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Past Events

A collection of Comparative Literature's past events.

"Porous Walls In Kafka, Coetzee, and Amos Kenan"

When Feb 20, 2017
from 12:15 PM to 01:30 PM
Where 102 Kern
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"Journeying Back to the Body: The Decolonizing Potential of Indigenous Masculinities"

When Feb 13, 2017
from 12:15 PM to 01:30 PM
Where 102 Kern
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TBA

When Feb 06, 2017
from 12:15 PM to 01:30 PM
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"Visionaries: Second Sight and Social Change in Islamic West Africa since 1400"

When Jan 30, 2017
from 12:15 PM to 01:30 PM
Where 102 Kern
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"Thresholds of World Literature: Imagining Illiteracy in Modern Egypt"

When Jan 23, 2017
from 12:15 PM to 01:30 PM
Where 102 Kern
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"The Stuff of Fiction: The Rise of the Environmental Novel", Stephanie Foote, Jackson and Nichols Professor of English, West Virginia University

Stephanie Foote is the Jackson and Nichols Professor of English at West Virginia University. She is author of Regional Fictions: Culture and Identity in Nineteenth-Century American Literature(2001), The Parvenu’s Plot: Gender, Culture, and Class in the Age of Realism (2014), the editor, with Elizabeth Mazzolini, of Histories of the Dustheap: Waste, Material Cultures, Social Justice (2012), and the editor of reprints of two of Ann Aldrich’s 1950s lesbian pulp classics We Walk Alone and We, Too, Must Love (2006). With Stephanie LeMenager, she is the founder and editor of Resilience: A Journal of the Environmental Humanities. Her articles have appeared in numerous edited collections and in such journals as American Literature, American Literary History, Signs, The Henry James Review, College Literature, Pedagogy, J19, and PMLA. She is currently working on The Art of Waste, a project about garbage and literature.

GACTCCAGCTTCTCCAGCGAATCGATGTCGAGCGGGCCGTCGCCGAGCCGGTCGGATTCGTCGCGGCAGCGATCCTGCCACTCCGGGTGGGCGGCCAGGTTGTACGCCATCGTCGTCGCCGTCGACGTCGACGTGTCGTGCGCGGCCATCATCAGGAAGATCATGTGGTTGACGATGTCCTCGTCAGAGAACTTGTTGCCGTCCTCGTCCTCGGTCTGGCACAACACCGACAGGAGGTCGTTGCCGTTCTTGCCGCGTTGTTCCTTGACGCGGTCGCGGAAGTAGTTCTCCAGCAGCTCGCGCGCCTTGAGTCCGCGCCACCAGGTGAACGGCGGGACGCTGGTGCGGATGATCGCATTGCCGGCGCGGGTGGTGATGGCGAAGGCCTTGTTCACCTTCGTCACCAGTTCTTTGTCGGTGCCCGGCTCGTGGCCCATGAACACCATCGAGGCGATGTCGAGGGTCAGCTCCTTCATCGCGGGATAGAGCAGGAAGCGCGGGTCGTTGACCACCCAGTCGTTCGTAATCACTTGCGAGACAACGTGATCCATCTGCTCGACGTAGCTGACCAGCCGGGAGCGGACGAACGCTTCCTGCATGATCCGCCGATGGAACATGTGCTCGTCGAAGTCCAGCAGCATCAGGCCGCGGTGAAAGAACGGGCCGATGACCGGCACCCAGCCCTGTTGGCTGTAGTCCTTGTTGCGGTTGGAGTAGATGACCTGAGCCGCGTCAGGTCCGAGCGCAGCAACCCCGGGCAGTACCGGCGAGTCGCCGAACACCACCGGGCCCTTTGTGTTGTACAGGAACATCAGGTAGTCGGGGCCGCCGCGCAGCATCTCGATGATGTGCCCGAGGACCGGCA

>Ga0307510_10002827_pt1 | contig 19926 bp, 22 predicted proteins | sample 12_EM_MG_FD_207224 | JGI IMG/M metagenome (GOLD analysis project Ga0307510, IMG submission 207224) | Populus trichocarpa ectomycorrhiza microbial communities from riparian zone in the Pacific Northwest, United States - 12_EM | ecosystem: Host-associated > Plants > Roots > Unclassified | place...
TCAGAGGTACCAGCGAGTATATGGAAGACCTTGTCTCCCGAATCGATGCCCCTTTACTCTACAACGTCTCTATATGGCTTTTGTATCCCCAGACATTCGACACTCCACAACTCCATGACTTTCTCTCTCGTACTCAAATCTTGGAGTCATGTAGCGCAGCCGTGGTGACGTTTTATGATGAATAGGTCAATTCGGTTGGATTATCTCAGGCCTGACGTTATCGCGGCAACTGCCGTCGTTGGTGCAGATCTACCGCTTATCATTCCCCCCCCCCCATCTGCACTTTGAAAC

When Dec 05, 2016
from 12:15 PM to 01:30 PM
Where 102 Kern
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Nobel Prize Roundtable (details TBA)

When Nov 28, 2016
from 12:15 PM to 01:30 PM
Where 102 Kern
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"Yesterday's Child: Temporality and Subjectivity in Spanish Cinema", Sarah Thomas, Assistant Professor of Hispanic Studies, Brown University

Sarah Thomas is an Assistant Professor of Hispanic Studies at Brown University. She works on contemporary film and literature from Spain, as well as Latin American cinema. Her research is especially concerned with cultural production emerging from (post)-dictatorship societies in the Spanish-speaking world.  She has published on Spanish, Argentine, and Peruvian cinema is currently completing a book manuscript on the representation of childhood in Spanish film from the period 1970-1983.
When Nov 14, 2016
from 12:15 PM to 01:30 PM
Where 102 Kern
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"Carmen in Harlem", Jennifer Wilks, Associate Professor of English, University of Texas